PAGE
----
Emergency Exit Row

Rugged. Beautiful. Mysterious. Full of adventure. It was difficult to know if we were contemplating a driving holiday down the Great Ocean Road in Australia's south-east corner, or considering a dinner date with George Clooney. Though understandably a difficult decision we chose the former option, leaving weekday work and worries behind, dreaming of sumptuous dinners, hidden art galleries and sensational scenery. We would prove we could meander on the road just as well as any seasoned grey nomad.

Several days on, now relaxed and throwing caution and corners to the wind, my husband's need for speed, however, meant we were ready to challenge any grand-prix driver to a duel along coastal cliff. Obviously requiring an adventure to satiate his adrenaline appetite I agreed to forgo the ubiquitous devonshire tea for an afternoon of choosing to jump 12000 ft from a perfectly functioning aeroplane.

Suited up in bright yellow jumpsuits humming the theme tune to "Top Gun" we made our way to the aircraft. Although looking ridiculously like escaped prisoners the feeling of anticipation provided all the freedom we could desire. Invincible. Unstoppable. Secretly denying that a spa bath and sipping wine in front of an open fire at our bed-and-breakfast was nowhere near as fun as this.

The two tandem-dive instructors didn't look old enough to grow stubble, and spoke in a dialect known only to skydivers and surfers. However, the prowess with which they rolled the parachute into a tiny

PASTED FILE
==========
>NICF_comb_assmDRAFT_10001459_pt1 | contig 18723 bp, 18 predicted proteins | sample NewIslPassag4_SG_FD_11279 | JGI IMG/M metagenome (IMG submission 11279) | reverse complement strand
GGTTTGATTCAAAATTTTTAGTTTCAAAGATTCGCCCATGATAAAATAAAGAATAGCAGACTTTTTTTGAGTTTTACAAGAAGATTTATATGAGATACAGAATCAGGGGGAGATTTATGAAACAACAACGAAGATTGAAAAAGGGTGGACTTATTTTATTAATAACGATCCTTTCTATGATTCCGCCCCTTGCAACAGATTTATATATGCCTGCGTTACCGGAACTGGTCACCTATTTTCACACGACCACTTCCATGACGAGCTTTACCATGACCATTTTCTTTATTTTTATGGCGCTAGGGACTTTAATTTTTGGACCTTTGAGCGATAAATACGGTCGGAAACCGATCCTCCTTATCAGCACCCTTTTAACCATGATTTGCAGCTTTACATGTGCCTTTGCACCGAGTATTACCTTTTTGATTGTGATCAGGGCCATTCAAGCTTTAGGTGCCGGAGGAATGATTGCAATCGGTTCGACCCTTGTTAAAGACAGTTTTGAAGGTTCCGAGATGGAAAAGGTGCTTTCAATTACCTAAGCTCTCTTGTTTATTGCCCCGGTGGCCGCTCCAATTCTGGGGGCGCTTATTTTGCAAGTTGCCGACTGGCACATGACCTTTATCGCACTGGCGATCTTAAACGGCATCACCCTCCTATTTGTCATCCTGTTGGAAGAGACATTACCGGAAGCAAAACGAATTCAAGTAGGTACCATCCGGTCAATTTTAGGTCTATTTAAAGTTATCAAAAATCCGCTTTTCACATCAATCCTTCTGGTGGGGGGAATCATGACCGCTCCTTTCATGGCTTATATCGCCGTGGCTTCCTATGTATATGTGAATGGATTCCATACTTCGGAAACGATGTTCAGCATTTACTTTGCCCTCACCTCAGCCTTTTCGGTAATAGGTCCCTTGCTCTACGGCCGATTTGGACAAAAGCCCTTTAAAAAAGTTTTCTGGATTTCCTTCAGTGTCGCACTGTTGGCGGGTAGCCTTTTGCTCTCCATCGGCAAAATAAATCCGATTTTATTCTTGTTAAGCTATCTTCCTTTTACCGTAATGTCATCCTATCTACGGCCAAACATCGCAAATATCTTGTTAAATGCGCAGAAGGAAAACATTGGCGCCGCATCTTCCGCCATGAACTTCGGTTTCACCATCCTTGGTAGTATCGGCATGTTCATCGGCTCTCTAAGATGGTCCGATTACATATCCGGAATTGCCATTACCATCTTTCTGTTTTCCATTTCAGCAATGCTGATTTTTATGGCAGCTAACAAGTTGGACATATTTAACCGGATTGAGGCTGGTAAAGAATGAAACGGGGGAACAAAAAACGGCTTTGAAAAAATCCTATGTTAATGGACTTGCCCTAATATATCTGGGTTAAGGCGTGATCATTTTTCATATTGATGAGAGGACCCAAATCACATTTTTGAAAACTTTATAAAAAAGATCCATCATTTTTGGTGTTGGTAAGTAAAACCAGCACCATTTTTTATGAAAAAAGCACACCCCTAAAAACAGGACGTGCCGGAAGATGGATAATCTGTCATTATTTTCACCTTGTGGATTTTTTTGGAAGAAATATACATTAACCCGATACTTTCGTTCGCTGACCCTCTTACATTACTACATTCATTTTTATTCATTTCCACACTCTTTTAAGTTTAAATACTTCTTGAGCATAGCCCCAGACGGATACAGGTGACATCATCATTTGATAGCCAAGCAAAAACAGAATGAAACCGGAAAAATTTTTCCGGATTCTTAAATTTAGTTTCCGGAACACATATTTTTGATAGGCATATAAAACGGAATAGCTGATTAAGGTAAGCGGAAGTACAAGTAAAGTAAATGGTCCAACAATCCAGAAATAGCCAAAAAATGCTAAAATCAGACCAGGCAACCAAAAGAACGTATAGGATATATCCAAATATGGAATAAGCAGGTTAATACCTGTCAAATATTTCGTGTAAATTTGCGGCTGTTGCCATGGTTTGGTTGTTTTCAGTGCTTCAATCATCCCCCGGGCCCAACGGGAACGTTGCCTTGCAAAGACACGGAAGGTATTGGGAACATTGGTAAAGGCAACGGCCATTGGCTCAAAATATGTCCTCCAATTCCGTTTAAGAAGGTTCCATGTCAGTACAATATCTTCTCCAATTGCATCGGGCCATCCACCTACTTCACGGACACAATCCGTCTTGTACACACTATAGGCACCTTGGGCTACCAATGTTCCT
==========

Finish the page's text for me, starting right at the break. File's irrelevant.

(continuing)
bag would put any sleeping bag perfectionist to shame. We were in good hands.

It's an unusual feeling being in such close proximity to someone you have just met. It is even more alarming to realise that the waft of last night's madras curry is permeating the air. There's no polite
way of saying that the young man you are strapped to, about to jump out of a plane with, has just left the most incredible impression of rotten egg. Donning my best 'Superman' pose I practically throw
myself out the plane door. Relieved by the fresh air I am suddenly lost in the vastness of the sky. The world is big.

Forgetting that Stinky Pete is attached to my back, I am floating like never before. As the roads look less like spaghetti and the sea becomes a giant grinning mass of gnarled rocks and gnashing waves, the journey is over. In just four minutes of pain versus pleasure, I have negotiated the "no" and bargained with the "become". A view, surreal in the past, has been presented. Quietly I applaud the ying and yang in my relationship with my husband and our choice of holidays. And I have discovered the perfect form of torture for the children as they scramble to unwind the car window. "Sorry kids but the child lock is on!".

F McKenzie

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